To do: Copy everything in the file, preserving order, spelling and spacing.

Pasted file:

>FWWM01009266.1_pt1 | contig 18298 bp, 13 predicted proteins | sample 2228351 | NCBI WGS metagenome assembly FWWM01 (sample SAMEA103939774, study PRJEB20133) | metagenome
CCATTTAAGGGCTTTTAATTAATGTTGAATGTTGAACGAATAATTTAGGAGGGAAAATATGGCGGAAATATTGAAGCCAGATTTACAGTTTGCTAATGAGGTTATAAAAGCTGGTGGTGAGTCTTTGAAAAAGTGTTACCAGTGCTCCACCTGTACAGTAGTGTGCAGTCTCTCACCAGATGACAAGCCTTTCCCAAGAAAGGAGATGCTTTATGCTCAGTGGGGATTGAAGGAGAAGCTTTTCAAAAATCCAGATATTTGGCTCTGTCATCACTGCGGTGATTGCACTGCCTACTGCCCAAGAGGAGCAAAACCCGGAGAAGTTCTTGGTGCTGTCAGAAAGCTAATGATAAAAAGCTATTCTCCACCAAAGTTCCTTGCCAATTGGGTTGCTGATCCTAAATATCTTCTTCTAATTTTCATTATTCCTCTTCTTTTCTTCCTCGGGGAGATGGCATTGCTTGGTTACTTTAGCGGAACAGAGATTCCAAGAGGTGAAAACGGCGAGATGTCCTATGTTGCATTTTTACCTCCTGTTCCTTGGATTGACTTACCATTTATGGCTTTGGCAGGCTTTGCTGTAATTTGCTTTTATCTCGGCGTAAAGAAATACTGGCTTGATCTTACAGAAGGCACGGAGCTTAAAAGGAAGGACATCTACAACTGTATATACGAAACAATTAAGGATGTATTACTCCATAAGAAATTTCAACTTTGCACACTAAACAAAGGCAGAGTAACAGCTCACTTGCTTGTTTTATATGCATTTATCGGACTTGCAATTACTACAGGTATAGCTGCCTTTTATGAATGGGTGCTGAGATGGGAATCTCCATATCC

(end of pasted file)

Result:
>FWWM01009266.1_pt1 | contig 18298 bp, 13 predicted proteins | sample 2228351 | NCBI WGS metagenome assembly FWWM01 (sample SAMEA103939774, study PRJEB20133) | metagenome
CCATTTAAGGGCTTTTAATTAATGTTGAATGTTGAACGAATAATTTAGGAGGGAAAATATGGCGGAAATATTGAAGCCAGATTTACAGTTTGCTAATGAGGTTATAAAAGCTGGTGGTGAGTCTTTGAAAAAGTGTTACCAGTGCTCCACCTGTACAGTAGTGTGCAGTCTCTCACCAGATGACAAGCCTTTCCCAAGAAAGGAGATGCTTTATGCTCAGTGGGGATTGAAGGAGAAGCTTTTCAAAAATCCAGATATTTGGCTCTGTCATCACTGCGGTGATTGCACTGCCTACTGCCCAAGAGGAGCAAAACCCGGAGAAGTTCTTGGTGCTGTCAGAAAGCTAATGATAAAAAGCTATTCTCCACCAAAGTTCCTTGCCAATTGGGTTGCTGATCCTAAATATCTTCTTCTAATTTTCATTATTCCTCTTCTTTTCTTCCTCGGGGAGATGGCATTGCTTGGTTACTTTAGCGGAACAGAGATTCCAAGAGGTGAAAACGGCGAGATGTCCTATGTTGCATTTTTACCTCCTGTTCCTTGGATTGACTTACCATTTATGGCTTTGGCAGGCTTTGCTGTAATTTGCTTTTATCTCGGCGTAAAGAAATACTGGCTTGATCTTACAGAAGGCACGGAGCTTAAAAGGAAGGACATCTACAACTGTATATACGAAACAATTAAGGATGTATTACTCCATAAGAAATTTCAACTTTGCACACTAAACAAAGGCAGAGTAACAGCTCACTTGCTTGTTTTATATGCATTTATCGGACTTGCAATTACTACAGGTATAGCTGCCTTTTATGAATGGGTGCTGAGATGGGAATCTCCATATCC